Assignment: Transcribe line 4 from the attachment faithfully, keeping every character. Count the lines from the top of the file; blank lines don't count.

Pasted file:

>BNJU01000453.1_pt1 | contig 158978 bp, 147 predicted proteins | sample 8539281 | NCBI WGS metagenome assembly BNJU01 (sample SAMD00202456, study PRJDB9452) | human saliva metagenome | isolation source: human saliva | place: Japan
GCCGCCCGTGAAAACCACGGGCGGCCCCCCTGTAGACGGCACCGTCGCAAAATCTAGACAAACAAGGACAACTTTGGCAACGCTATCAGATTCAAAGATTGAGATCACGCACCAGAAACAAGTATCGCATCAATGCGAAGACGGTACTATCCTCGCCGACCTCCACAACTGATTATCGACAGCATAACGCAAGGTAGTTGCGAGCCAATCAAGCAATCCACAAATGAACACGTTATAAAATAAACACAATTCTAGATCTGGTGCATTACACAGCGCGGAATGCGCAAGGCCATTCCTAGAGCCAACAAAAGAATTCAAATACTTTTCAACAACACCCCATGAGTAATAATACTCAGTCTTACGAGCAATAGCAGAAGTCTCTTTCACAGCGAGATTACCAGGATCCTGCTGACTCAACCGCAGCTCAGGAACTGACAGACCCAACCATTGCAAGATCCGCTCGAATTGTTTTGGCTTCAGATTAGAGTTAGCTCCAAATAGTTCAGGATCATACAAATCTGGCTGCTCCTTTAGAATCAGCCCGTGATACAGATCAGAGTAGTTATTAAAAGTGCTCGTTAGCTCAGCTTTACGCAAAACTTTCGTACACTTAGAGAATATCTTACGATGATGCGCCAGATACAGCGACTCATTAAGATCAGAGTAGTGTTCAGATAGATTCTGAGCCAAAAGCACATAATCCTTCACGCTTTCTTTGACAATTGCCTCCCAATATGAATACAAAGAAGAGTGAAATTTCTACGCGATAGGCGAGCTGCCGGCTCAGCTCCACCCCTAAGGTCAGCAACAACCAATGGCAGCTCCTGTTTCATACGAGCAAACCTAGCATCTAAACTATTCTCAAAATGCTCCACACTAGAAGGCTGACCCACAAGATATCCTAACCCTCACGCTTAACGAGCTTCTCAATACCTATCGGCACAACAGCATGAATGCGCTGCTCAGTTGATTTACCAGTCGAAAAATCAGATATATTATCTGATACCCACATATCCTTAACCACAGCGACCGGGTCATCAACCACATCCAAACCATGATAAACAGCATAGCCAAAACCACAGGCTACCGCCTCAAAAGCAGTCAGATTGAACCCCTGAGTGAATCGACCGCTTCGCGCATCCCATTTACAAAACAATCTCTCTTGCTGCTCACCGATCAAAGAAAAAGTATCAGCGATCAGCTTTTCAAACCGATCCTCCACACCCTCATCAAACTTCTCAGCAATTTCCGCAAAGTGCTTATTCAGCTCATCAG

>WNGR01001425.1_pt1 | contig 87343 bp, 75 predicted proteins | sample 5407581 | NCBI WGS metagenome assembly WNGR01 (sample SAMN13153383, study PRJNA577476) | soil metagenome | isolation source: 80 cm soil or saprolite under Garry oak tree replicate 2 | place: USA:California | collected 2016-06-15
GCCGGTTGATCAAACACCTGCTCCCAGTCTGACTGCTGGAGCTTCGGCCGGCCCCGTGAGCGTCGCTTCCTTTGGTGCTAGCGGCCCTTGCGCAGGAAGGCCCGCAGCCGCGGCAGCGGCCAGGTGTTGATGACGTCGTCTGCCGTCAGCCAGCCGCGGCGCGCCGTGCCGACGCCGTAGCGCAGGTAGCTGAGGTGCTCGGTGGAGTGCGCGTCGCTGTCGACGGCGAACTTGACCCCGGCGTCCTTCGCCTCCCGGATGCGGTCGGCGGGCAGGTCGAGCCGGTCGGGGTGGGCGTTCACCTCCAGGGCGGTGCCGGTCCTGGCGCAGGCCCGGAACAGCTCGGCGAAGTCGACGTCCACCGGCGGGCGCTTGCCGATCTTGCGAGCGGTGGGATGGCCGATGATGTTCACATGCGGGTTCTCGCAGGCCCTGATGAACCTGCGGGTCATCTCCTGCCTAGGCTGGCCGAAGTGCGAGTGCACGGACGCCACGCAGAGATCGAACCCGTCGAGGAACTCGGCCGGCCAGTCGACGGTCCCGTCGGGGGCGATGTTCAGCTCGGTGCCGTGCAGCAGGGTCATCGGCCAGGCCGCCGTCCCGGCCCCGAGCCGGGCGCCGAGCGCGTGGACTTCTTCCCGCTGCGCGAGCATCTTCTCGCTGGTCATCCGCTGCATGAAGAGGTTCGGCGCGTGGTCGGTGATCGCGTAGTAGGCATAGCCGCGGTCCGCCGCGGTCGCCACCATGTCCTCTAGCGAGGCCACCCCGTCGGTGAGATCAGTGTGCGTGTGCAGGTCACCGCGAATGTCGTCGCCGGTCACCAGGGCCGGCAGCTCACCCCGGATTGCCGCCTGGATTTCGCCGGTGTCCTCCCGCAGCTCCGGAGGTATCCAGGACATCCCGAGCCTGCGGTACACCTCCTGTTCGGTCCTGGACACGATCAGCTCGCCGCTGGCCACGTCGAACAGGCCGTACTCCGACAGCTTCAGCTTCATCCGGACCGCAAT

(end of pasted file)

GCCGGTTGATCAAACACCTGCTCCCAGTCTGACTGCTGGAGCTTCGGCCGGCCCCGTGAGCGTCGCTTCCTTTGGTGCTAGCGGCCCTTGCGCAGGAAGGCCCGCAGCCGCGGCAGCGGCCAGGTGTTGATGACGTCGTCTGCCGTCAGCCAGCCGCGGCGCGCCGTGCCGACGCCGTAGCGCAGGTAGCTGAGGTGCTCGGTGGAGTGCGCGTCGCTGTCGACGGCGAACTTGACCCCGGCGTCCTTCGCCTCCCGGATGCGGTCGGCGGGCAGGTCGAGCCGGTCGGGGTGGGCGTTCACCTCCAGGGCGGTGCCGGTCCTGGCGCAGGCCCGGAACAGCTCGGCGAAGTCGACGTCCACCGGCGGGCGCTTGCCGATCTTGCGAGCGGTGGGATGGCCGATGATGTTCACATGCGGGTTCTCGCAGGCCCTGATGAACCTGCGGGTCATCTCCTGCCTAGGCTGGCCGAAGTGCGAGTGCACGGACGCCACGCAGAGATCGAACCCGTCGAGGAACTCGGCCGGCCAGTCGACGGTCCCGTCGGGGGCGATGTTCAGCTCGGTGCCGTGCAGCAGGGTCATCGGCCAGGCCGCCGTCCCGGCCCCGAGCCGGGCGCCGAGCGCGTGGACTTCTTCCCGCTGCGCGAGCATCTTCTCGCTGGTCATCCGCTGCATGAAGAGGTTCGGCGCGTGGTCGGTGATCGCGTAGTAGGCATAGCCGCGGTCCGCCGCGGTCGCCACCATGTCCTCTAGCGAGGCCACCCCGTCGGTGAGATCAGTGTGCGTGTGCAGGTCACCGCGAATGTCGTCGCCGGTCACCAGGGCCGGCAGCTCACCCCGGATTGCCGCCTGGATTTCGCCGGTGTCCTCCCGCAGCTCCGGAGGTATCCAGGACATCCCGAGCCTGCGGTACACCTCCTGTTCGGTCCTGGACACGATCAGCTCGCCGCTGGCCACGTCGAACAGGCCGTACTCCGACAGCTTCAGCTTCATCCGGACCGCAAT